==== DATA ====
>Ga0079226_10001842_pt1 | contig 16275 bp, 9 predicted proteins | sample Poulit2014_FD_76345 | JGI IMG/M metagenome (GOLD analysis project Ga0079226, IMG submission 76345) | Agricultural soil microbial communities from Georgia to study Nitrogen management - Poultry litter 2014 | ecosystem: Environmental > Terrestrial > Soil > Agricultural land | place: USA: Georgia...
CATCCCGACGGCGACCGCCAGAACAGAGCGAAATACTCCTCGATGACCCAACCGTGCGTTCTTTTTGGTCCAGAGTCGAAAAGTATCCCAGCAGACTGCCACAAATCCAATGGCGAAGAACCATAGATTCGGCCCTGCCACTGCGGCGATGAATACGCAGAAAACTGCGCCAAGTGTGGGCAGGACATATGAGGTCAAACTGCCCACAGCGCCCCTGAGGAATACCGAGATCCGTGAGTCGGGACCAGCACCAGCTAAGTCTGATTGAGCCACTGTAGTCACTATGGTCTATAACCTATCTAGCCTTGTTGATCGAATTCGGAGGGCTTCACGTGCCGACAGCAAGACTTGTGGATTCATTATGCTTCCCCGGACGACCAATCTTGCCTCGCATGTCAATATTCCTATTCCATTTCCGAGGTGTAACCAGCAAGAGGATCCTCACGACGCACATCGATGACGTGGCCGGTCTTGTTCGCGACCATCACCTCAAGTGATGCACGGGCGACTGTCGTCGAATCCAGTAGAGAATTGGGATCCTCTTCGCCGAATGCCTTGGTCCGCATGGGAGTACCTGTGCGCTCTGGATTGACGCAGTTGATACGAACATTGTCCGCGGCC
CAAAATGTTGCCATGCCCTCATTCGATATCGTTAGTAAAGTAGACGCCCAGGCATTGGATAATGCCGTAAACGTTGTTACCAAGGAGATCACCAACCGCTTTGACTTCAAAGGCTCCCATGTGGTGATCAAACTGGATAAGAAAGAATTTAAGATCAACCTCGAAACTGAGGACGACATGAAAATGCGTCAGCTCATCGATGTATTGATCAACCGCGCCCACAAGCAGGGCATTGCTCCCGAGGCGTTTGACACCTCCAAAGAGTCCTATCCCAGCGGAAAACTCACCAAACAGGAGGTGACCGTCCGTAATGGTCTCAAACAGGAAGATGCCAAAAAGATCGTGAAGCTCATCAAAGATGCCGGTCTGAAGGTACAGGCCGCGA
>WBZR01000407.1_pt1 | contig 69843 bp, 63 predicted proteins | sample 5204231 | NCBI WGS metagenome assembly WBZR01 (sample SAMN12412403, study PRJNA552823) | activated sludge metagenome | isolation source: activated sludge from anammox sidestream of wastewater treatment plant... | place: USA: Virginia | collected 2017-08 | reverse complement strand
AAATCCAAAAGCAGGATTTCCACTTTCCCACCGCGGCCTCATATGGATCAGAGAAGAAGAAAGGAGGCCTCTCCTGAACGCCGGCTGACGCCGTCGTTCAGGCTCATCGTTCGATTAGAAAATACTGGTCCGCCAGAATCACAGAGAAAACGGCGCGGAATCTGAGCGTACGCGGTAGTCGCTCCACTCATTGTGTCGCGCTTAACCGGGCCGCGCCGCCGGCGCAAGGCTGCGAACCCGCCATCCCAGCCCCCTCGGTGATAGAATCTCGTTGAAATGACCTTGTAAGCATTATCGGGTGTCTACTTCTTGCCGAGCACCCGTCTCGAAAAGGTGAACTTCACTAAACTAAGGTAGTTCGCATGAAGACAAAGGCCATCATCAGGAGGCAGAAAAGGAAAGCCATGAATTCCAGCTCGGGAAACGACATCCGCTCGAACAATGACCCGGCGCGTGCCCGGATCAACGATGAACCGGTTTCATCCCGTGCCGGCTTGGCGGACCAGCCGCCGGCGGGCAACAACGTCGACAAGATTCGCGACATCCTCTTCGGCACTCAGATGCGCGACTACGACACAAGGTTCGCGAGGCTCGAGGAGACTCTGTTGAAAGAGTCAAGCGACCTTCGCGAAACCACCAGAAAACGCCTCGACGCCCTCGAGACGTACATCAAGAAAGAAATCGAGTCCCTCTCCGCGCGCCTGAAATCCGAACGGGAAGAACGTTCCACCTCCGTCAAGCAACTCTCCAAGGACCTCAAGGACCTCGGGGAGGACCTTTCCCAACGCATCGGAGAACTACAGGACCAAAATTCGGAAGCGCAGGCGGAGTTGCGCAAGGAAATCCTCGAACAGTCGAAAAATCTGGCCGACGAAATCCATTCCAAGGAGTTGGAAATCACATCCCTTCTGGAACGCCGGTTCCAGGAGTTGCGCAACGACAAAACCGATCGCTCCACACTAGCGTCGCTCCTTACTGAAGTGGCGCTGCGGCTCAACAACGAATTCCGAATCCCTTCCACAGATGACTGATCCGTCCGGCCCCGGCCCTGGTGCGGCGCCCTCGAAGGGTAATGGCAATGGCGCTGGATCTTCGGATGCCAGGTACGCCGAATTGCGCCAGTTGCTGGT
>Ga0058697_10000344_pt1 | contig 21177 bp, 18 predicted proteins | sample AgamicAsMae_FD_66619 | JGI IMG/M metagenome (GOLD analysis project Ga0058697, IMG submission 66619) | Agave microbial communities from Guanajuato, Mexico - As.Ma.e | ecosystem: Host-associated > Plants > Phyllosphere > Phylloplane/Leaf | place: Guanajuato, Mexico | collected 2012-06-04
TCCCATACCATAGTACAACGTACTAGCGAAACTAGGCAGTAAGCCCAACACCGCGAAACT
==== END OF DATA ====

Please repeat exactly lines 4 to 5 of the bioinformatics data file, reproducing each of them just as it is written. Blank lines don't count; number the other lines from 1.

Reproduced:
>WBZR01000407.1_pt1 | contig 69843 bp, 63 predicted proteins | sample 5204231 | NCBI WGS metagenome assembly WBZR01 (sample SAMN12412403, study PRJNA552823) | activated sludge metagenome | isolation source: activated sludge from anammox sidestream of wastewater treatment plant... | place: USA: Virginia | collected 2017-08 | reverse complement strand
AAATCCAAAAGCAGGATTTCCACTTTCCCACCGCGGCCTCATATGGATCAGAGAAGAAGAAAGGAGGCCTCTCCTGAACGCCGGCTGACGCCGTCGTTCAGGCTCATCGTTCGATTAGAAAATACTGGTCCGCCAGAATCACAGAGAAAACGGCGCGGAATCTGAGCGTACGCGGTAGTCGCTCCACTCATTGTGTCGCGCTTAACCGGGCCGCGCCGCCGGCGCAAGGCTGCGAACCCGCCATCCCAGCCCCCTCGGTGATAGAATCTCGTTGAAATGACCTTGTAAGCATTATCGGGTGTCTACTTCTTGCCGAGCACCCGTCTCGAAAAGGTGAACTTCACTAAACTAAGGTAGTTCGCATGAAGACAAAGGCCATCATCAGGAGGCAGAAAAGGAAAGCCATGAATTCCAGCTCGGGAAACGACATCCGCTCGAACAATGACCCGGCGCGTGCCCGGATCAACGATGAACCGGTTTCATCCCGTGCCGGCTTGGCGGACCAGCCGCCGGCGGGCAACAACGTCGACAAGATTCGCGACATCCTCTTCGGCACTCAGATGCGCGACTACGACACAAGGTTCGCGAGGCTCGAGGAGACTCTGTTGAAAGAGTCAAGCGACCTTCGCGAAACCACCAGAAAACGCCTCGACGCCCTCGAGACGTACATCAAGAAAGAAATCGAGTCCCTCTCCGCGCGCCTGAAATCCGAACGGGAAGAACGTTCCACCTCCGTCAAGCAACTCTCCAAGGACCTCAAGGACCTCGGGGAGGACCTTTCCCAACGCATCGGAGAACTACAGGACCAAAATTCGGAAGCGCAGGCGGAGTTGCGCAAGGAAATCCTCGAACAGTCGAAAAATCTGGCCGACGAAATCCATTCCAAGGAGTTGGAAATCACATCCCTTCTGGAACGCCGGTTCCAGGAGTTGCGCAACGACAAAACCGATCGCTCCACACTAGCGTCGCTCCTTACTGAAGTGGCGCTGCGGCTCAACAACGAATTCCGAATCCCTTCCACAGATGACTGATCCGTCCGGCCCCGGCCCTGGTGCGGCGCCCTCGAAGGGTAATGGCAATGGCGCTGGATCTTCGGATGCCAGGTACGCCGAATTGCGCCAGTTGCTGGT